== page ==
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Ben Jones
Ben Jones, UK Lawyer
Category: UK Law
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Good evening. I have been unofficialy seconded for 19 months

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Good evening. I have been unofficialy seconded for 19 months within a local authority. After 12 months of secondment, the role I'm currently doing was reviewed and given approx �5000 increase. However I remain on old salary. Was wondering if my employer is allowed to do this and would I be entitled to higher salary? Regards A

Ben Jones :

Hello, my name is XXXXX XXXXX it is my pleasure to assist you with your question today. Did you have a secondment agreement in place?

Customer: No. I was told that as both my previous role and current had similar salaries, I was told they'd make it un-official secondment and treat it as a 3-6 month trial. Again no agreement. The salary increased and 19 months on nothing has changed personally. The new role requires statutory documentation to sign by the employee which deemed it at a higher grade. I have been carrying this and all other associated duties associated with the role and have documented proof. The role is Electrical Inspector which has niceic supervisor duties attached.
Ben Jones :

The law on secondments is basically such that the terms and arrangements of such positions will be governed by any agreement that has been negotiated between you and the employer. It is entirely possible for you to do a secondment and get paid your old salary which could be different than that which your peers in the seconded position are getting. Unfortunately, it does not mean that if the employer in the seconded position offers your peers an increase, that you would also be entitled to this. There is no right to equal pay in that respect because equal pay laws only work to protect workers who are getting paid less because of discriminatory reasons, most commonly their gender. As you are not bound by the contracts and arrangements of the seconded employer your rights will still rest with the old employer. If no pay rise was agreed as part of the secondment then you cannot demand that even if your colleagues in the new position are getting one.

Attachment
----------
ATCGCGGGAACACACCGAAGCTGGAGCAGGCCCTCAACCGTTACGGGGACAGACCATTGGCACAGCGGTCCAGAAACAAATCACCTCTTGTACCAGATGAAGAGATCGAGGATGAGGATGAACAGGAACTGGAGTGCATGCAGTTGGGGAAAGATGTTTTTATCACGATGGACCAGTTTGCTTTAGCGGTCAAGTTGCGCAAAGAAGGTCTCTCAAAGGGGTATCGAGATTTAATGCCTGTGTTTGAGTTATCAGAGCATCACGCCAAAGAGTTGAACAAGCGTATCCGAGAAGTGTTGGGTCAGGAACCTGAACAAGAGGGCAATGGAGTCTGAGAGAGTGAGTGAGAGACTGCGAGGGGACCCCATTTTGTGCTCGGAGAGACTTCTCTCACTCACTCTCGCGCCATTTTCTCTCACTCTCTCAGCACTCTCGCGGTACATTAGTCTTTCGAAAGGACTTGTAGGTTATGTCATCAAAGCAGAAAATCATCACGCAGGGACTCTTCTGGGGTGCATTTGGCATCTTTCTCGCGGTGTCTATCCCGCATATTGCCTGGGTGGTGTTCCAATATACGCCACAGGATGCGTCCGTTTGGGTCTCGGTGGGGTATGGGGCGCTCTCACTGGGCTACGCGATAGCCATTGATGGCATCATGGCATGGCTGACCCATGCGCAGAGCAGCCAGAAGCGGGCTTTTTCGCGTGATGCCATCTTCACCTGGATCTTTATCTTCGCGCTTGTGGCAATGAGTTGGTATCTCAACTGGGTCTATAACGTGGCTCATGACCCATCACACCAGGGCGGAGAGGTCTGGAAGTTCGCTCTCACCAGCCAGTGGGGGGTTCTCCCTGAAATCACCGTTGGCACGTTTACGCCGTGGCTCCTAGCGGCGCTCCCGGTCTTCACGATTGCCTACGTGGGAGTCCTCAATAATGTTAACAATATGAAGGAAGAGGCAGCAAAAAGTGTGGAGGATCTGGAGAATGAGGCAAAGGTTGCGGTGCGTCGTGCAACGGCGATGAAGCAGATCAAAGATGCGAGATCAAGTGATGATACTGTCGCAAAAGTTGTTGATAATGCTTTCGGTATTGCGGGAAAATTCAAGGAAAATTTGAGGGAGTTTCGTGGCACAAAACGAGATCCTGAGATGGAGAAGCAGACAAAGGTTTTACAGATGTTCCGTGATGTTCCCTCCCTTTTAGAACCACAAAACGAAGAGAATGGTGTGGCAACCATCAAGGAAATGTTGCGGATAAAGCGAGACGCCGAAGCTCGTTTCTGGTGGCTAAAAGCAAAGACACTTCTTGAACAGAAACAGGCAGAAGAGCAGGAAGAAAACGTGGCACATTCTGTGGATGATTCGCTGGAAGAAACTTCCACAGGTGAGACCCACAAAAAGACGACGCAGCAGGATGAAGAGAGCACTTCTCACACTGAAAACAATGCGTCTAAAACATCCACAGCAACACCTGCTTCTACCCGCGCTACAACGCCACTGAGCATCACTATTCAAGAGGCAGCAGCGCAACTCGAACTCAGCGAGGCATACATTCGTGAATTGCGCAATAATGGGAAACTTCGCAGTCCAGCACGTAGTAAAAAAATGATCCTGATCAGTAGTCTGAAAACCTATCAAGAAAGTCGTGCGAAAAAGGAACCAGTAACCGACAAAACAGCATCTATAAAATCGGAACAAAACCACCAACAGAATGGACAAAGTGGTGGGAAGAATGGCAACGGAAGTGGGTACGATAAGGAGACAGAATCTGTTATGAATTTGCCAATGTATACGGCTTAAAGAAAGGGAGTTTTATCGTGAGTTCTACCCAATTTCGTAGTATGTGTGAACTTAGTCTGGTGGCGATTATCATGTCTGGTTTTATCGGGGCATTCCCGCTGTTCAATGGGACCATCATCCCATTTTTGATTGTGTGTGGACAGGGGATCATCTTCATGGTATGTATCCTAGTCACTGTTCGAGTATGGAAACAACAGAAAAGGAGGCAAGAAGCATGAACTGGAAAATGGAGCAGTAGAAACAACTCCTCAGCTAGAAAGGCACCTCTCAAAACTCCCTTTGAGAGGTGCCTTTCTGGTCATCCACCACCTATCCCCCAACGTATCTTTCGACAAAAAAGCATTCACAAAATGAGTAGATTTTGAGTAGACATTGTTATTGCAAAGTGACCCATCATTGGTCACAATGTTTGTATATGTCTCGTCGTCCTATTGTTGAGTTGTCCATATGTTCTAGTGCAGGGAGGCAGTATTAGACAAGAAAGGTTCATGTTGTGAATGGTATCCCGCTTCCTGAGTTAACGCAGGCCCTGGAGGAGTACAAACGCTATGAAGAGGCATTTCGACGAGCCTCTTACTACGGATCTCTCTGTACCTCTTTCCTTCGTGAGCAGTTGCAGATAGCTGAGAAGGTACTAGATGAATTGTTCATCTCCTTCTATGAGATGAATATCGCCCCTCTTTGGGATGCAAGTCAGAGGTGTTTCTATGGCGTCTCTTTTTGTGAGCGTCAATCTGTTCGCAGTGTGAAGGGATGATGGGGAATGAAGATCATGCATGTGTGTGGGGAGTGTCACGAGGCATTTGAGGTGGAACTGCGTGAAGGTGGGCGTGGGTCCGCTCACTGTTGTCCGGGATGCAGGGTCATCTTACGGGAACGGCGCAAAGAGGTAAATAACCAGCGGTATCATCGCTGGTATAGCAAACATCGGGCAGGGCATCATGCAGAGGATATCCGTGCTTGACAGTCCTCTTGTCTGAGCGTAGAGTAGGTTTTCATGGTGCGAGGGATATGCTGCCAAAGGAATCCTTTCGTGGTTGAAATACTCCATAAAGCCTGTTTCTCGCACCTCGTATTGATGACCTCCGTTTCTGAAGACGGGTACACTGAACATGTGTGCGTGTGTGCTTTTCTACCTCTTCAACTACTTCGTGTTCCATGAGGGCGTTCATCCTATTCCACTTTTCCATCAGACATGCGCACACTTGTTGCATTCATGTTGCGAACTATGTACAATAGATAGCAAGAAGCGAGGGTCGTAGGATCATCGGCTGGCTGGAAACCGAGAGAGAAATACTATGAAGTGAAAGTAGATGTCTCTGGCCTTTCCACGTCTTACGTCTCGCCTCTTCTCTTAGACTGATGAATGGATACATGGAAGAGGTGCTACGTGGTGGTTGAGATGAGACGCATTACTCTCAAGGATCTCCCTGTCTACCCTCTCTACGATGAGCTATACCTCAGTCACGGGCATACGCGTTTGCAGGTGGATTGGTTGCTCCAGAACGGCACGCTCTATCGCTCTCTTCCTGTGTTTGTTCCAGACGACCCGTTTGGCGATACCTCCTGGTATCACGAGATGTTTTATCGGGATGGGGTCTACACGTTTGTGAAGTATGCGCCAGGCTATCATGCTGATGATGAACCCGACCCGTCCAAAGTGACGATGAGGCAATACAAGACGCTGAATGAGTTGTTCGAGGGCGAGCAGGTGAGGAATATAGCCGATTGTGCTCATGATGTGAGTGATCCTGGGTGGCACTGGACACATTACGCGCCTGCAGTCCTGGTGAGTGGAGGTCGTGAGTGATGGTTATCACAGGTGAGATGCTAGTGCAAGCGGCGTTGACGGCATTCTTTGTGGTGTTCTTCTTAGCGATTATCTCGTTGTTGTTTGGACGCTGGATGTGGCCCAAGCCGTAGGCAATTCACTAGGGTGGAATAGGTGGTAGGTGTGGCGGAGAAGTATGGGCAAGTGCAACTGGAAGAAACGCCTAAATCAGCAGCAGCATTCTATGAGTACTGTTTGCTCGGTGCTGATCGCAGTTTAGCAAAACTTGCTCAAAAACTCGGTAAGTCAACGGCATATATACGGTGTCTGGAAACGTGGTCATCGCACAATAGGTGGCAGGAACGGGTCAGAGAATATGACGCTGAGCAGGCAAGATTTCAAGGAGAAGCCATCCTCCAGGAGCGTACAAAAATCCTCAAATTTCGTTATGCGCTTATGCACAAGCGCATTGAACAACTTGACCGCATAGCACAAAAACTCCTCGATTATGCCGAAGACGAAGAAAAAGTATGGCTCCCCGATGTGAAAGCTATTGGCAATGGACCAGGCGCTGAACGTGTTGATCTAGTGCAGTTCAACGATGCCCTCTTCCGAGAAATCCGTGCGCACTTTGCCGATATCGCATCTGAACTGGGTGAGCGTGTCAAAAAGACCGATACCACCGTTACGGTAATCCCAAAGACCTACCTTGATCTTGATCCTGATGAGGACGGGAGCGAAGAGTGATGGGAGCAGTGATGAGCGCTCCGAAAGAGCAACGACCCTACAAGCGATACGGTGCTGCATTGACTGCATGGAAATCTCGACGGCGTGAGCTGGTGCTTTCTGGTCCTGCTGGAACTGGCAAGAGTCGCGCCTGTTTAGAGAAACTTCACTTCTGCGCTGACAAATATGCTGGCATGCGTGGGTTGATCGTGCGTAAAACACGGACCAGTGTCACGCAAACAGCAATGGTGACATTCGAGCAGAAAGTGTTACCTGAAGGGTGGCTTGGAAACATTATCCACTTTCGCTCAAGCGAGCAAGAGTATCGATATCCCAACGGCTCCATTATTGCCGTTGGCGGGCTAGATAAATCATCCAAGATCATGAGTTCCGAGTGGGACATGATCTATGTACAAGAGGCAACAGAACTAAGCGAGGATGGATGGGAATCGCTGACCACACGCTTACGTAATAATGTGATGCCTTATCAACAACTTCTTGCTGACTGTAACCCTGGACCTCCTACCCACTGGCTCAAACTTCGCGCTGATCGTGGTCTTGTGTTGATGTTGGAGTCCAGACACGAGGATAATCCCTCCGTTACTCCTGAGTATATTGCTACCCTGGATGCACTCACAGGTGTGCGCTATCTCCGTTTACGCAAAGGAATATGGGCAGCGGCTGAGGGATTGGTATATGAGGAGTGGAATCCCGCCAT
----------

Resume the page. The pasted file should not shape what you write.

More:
Ben Jones :

I'm sorry if this is not necessarily the answer you wanted to hear but I hope you understand I have a duty to explain the law as it actually stands and sometimes this does mean delivering bad news. Please let me know if you need me to clarify anything.

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